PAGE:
Idle No More co-founder launches First Nations housing campaign

Members of the advocacy group known as Idle No More have launched an initiative aimed at improving housing on First Nations reserves.

Fundraising aimed at fixing reserve homes

The group Idle No More has launched a campaign aimed at improving housing on reserves. This picture was taken by group co-founder Sylvia McAdam who was moved to take action based on what she saw visiting her home reserve. (Submitted by Sylvia McAdam)

Members of the advocacy group known as Idle No More have launched an initiative aimed at improving housing on First Nations reserves.

The campaign — called One House, Many Nations — was announced Wednesday. It aims to provide assistance to people living in desperate housing conditions.

I  was horrified to see the condition of many of the houses.- Sylvia McAdam

Sylvia McAdam, one of the co-founders of Idle No More, said she was moved to address the issue after seeing some of the housing on her home community, the Big River First Nation, which about 120 kilometres northwest of Prince Albert.

"You don't realize what is in your own backyard until you go door-to-door and actually go visit the people in their own homes," McAdam said.

Sylvia McAdam, one of the Saskatchewan-based founders of the Idle No More movement. (Madeline Kotzer/CBC)

"It is shameful that we're having to reach out [with an aid campaign] when we're living in one of the wealthiest countries in the world," she added.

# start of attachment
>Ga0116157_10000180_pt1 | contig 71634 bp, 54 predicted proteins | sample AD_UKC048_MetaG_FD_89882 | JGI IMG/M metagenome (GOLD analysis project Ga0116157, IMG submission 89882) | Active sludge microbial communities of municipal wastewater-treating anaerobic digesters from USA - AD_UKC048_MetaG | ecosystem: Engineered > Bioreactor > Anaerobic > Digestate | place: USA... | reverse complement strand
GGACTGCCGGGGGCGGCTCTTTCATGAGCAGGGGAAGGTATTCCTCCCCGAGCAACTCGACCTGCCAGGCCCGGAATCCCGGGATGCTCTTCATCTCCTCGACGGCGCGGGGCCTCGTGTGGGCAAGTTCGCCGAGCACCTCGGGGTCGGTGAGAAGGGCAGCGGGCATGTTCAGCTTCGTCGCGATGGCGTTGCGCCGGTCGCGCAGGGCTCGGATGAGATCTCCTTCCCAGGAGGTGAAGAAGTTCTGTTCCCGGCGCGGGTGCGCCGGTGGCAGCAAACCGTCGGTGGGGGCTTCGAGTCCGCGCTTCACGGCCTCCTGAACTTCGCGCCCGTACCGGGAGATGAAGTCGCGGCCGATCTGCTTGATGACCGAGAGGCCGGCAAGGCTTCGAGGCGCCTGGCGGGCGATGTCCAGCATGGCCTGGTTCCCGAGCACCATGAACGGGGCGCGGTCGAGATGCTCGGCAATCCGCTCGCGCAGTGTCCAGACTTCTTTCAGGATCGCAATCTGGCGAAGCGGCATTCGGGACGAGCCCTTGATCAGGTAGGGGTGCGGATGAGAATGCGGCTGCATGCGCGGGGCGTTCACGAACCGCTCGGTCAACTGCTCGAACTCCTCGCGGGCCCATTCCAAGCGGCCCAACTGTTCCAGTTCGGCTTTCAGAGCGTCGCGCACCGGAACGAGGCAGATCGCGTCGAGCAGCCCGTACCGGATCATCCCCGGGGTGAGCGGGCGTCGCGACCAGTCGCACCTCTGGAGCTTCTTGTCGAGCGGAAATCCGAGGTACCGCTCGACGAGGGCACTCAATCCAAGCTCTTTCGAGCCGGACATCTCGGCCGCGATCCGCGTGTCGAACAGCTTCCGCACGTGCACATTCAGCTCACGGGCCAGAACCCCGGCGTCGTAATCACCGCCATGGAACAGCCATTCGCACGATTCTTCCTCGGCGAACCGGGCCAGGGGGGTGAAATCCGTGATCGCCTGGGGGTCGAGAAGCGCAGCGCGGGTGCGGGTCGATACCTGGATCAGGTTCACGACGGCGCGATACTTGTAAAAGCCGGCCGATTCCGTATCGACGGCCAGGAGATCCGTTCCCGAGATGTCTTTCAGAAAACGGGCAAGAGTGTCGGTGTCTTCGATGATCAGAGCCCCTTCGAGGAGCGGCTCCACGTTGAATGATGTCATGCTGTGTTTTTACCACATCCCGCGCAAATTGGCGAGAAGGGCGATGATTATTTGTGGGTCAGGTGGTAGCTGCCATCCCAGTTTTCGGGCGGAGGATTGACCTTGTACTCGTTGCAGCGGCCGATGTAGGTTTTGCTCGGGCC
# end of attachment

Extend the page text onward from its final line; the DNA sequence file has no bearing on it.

The housing initiative is seeking donations using a fundraising site called Indiegogo. With every $15,000 raised a sustainable home can be built, according to the campaign. The site collects funds in U.S. dollars.

McAdam explained that she saw many homes in need of repair when she ran for chief of the reserve.

"I was horrified to see the condition of many of the houses and when the campaign ended and I didn't get elected, I had promised that I would at least meet some of the housing emergency [need for] repair or — if we raise enough — a house or a shelter for some of the families," she said.

McAdam said it was clear to her that many homes had not had any repairs done over the course of several years and, in some cases, decades.

"There were doors that needed replacing, windows that had been broken that needed to be replaced, walls that are broken," she said. "And there's an incredible amount of mould issues [and] some plumbing issues."

McAdam noted that First Nations treaties included promises related to housing.

Sylvia McAdam says she encountered many examples of poor housing while she was campaigning for chief of her home reserve. (Submitted by Sylvia McAdam)

"This is a treaty term — and promise for indigenous people — that shelter is one of the promises," she said. "It's a fundamental and foundational human rights issue. When you address shelter and housing, you address so many things. We're talking about mental health, the well-being of families and stability of families."

She added that federal politicians should address the issue as well.

"I'm calling out the colonial government — the settler government — to begin addressing the issue of homes, homelessness, and the treaty terms and promises to shelter," she said. "Those are the kind of things that need to be talked about because having a home is a fundamental human right."


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